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Super Tuesday's Vote for Chaos
Both Parties Fracture Super Tuesday's Vote for Chaos
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Super Tuesday was planned by both parties as the coronation of a candidate, followed by six months furious fund raising to finance the fall race for the presidency. Such hopes were deliciously dashed on Tuesday as chaos descended on both parties.

John McCain won his Republican primary contests largely in states which will probably vote Democratic in the fall ­ New York, Delaware, Connecticut, New Jersey and California. In the “red states” likely to vote Republican in the fall, he had to split the vote with both Romney and Huckabee and even when winning rarely rose above 40 per cent. Huckabee won Alabama, Arkansas, Georgia, Tennessee and West Virginia. Romney won Colorado, Massachusetts, Minnesota, Montana, North Dakota and Utah.

Across the last two weeks conservatives have paraded incredulity and disappointment that their party should have selected a traitor like McCain. At the end of last week, Ann Coulter, the Saxon Klaxon, announced if McCain gets the nomination she would not only “vote for” Hillary, she would “campaign for her if it’s McCain” because Clinton “is more conservative than he is”.

Rush Limbaugh has been frothing at the mouth about McCain for months. A few days ago the dirigible of drivel screamed to his vast audience that Senator Lindsay Graham of South Carolina was “so close to McCain he’s likely to die of anal poisoning.” On Monday Richard Viguerie, one of the creators of the modern conservative movement said McCain has only a short time to reach out to conservatives–to “stop the bleeding before it’s too late.”

The same day saw the most ominous message from all, from the mouth the Rev James Dobson, now the single most influential voice among evangelical Christians. He damned McCain conclusively: “I am deeply disappointed the Republican Party seems poised to select a nominee who did not support a Constitutional amendment to protect the institution of marriage, voted for embryonic stem-cell research to kill nascent human beings, opposed tax cuts that ended the marriage penalty, has little regard for freedom of speech, organized the Gang of 14 to preserve filibusters in judicial hearings, and has a legendary temper and often uses foul and obscene language.”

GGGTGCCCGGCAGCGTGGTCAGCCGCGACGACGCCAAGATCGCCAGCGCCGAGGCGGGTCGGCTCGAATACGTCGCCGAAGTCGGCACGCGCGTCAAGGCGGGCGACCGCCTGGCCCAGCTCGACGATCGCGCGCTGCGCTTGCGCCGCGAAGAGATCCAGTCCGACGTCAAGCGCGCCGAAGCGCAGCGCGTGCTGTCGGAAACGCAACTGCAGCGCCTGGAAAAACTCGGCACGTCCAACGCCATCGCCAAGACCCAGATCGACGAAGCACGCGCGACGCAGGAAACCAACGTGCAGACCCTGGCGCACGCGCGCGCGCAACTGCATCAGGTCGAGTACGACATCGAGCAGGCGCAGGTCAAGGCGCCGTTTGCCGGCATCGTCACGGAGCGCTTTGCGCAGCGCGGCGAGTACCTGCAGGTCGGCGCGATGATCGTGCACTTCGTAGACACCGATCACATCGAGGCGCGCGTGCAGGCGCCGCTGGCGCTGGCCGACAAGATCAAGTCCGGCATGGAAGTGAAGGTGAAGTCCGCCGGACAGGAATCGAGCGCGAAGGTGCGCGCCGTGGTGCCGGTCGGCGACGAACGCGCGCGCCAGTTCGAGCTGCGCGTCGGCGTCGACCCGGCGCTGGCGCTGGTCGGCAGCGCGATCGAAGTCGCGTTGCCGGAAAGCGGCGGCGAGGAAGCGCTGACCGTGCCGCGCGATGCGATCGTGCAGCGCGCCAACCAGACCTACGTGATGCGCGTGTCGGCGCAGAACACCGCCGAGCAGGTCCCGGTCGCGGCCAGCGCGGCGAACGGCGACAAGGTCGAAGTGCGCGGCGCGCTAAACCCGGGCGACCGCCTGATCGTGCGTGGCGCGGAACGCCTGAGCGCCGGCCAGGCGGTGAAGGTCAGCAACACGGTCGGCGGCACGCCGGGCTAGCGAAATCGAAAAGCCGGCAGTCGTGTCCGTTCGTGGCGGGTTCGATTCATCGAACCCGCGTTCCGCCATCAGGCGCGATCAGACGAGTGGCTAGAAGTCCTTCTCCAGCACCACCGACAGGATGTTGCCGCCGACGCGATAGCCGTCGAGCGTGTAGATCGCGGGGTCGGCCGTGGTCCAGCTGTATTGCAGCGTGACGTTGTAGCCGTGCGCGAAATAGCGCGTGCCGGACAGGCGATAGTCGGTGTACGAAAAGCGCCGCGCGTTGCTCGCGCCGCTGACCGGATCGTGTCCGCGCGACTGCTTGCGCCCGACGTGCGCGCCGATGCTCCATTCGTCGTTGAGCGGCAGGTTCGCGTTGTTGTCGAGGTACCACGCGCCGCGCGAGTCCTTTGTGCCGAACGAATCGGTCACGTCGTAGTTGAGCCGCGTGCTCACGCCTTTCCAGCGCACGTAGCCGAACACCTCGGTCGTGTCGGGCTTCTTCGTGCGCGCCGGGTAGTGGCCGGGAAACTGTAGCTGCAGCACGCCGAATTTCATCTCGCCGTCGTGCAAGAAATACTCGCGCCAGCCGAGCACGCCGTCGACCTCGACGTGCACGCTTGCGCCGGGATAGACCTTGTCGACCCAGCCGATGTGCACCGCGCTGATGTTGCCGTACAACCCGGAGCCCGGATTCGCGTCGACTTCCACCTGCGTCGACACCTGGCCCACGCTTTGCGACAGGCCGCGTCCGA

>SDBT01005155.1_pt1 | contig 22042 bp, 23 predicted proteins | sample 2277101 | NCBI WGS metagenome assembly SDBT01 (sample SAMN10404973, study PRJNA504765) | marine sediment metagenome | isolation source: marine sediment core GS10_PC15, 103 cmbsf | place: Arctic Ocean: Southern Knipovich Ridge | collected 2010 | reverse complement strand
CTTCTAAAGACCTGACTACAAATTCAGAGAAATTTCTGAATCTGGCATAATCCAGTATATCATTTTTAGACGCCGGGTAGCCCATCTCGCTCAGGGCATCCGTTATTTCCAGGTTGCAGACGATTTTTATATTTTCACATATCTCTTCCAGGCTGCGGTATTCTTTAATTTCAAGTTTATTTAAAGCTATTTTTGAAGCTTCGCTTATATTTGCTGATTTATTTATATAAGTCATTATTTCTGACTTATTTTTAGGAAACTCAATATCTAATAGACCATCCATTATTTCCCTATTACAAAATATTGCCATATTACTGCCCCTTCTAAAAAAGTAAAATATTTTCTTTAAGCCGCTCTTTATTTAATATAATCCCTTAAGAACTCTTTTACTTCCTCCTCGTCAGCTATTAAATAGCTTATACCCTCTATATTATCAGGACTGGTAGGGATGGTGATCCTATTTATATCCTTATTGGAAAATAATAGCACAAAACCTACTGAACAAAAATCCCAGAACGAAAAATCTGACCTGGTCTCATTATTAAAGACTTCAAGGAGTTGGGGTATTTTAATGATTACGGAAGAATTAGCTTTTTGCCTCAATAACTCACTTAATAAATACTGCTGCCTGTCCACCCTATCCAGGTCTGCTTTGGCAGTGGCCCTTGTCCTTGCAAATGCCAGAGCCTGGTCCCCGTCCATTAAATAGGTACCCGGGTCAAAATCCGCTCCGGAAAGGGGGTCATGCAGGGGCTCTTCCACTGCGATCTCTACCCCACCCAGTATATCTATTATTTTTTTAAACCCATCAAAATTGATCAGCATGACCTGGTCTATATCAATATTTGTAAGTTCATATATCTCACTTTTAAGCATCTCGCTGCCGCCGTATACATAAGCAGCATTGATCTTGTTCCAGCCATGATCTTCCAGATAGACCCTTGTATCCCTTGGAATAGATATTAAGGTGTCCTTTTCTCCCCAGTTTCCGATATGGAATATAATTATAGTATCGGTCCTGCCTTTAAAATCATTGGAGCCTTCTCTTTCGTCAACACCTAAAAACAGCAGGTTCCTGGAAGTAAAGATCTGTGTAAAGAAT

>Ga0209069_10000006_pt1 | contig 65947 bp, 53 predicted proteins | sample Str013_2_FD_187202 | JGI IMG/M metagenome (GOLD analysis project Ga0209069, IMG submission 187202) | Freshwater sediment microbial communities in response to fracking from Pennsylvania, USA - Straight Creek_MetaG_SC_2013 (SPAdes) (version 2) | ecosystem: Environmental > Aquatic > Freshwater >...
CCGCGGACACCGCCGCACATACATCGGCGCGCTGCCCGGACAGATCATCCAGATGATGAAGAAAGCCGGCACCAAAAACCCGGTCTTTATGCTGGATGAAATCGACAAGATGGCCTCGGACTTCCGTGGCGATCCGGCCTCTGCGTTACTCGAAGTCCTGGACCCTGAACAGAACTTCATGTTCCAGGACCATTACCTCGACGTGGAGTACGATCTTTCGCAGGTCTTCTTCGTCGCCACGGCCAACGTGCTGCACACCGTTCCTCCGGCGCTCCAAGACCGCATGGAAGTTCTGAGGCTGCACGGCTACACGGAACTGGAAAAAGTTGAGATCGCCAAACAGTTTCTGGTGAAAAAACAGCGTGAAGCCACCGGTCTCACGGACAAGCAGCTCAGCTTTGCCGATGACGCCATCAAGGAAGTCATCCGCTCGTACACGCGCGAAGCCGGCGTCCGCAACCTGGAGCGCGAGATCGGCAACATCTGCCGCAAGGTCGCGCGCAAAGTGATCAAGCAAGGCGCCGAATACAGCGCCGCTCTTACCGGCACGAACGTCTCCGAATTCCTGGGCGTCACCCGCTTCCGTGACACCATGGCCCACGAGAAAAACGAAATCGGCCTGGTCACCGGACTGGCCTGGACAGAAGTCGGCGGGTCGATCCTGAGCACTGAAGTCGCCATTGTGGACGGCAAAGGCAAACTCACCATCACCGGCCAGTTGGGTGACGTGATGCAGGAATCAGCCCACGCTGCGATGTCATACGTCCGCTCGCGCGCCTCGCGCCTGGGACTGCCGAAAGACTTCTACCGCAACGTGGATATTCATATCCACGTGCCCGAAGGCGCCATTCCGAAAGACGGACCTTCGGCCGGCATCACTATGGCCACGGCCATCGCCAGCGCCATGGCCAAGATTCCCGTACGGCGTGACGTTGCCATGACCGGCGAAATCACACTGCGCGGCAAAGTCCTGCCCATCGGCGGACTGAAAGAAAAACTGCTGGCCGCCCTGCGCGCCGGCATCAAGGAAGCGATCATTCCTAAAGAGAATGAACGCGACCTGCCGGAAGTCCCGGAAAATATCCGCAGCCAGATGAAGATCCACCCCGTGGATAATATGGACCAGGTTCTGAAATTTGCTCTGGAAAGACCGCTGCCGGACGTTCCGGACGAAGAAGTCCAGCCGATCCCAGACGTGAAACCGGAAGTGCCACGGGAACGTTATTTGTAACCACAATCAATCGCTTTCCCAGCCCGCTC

Although the main newspaper in John McCain’s home state, the Arizona Republic, endorsed him earlier this month, the paper’s editorial verdict on McCain the last time he sought the nomination, in 2000, was being tossed around the internet:

“But there are other aspects of McCain’s character, less flattering, also worthy of voter attention and consideration … . Many Arizonans active in policymaking have been the victim of McCain’s volcanic temper…McCain often insults people and flies off the handle….If McCain is truly a serious contender for the presidency, it is time the rest of the nation learned about the John McCain we know in Arizona There is reason to seriously question whether McCain has the temperament, and the political approach and skills, we want in the next president of the United States.”

The conservative movement, which has dominated the Republican Party since Ronald Reagan, has been destroyed by the neocons and their war in Iraq, and by George Bush with his Clintonesque “No child left behind” education bill, his multi-billion expansion of Medicare and his relatively enlightened position on immigration. Amidst this immolation McCain’s candidacy has flourished but at the probable expense of the Republicans taking the White House.

Against McCain the conservatives have had no reliable champion. Romney has no identifiable fixed position, except one of assurance that he had hundreds of millions in the bank. Mike Huckabee embarrasses the conservatives because he constantly stresses class issues and during his terms as Arkansas governor had an enlightened posture on immigration, parole, social services and public works projects. In fact Huckabee is the only candidate, on either side of the fence, who speaks to the old LBJ model of rallying the voters by glorious visions of publicly financed employment ­ savagely denounced by McCain. Hillary and Obama never talk with any enthusiasm about big programs to provide jobs, thus continuing Bill Clinton’s obeisances to Wall Street and grandstanding as a deficit buster. On Tuesday, for voters either side of the fence, the state of the economy was the paramount concern.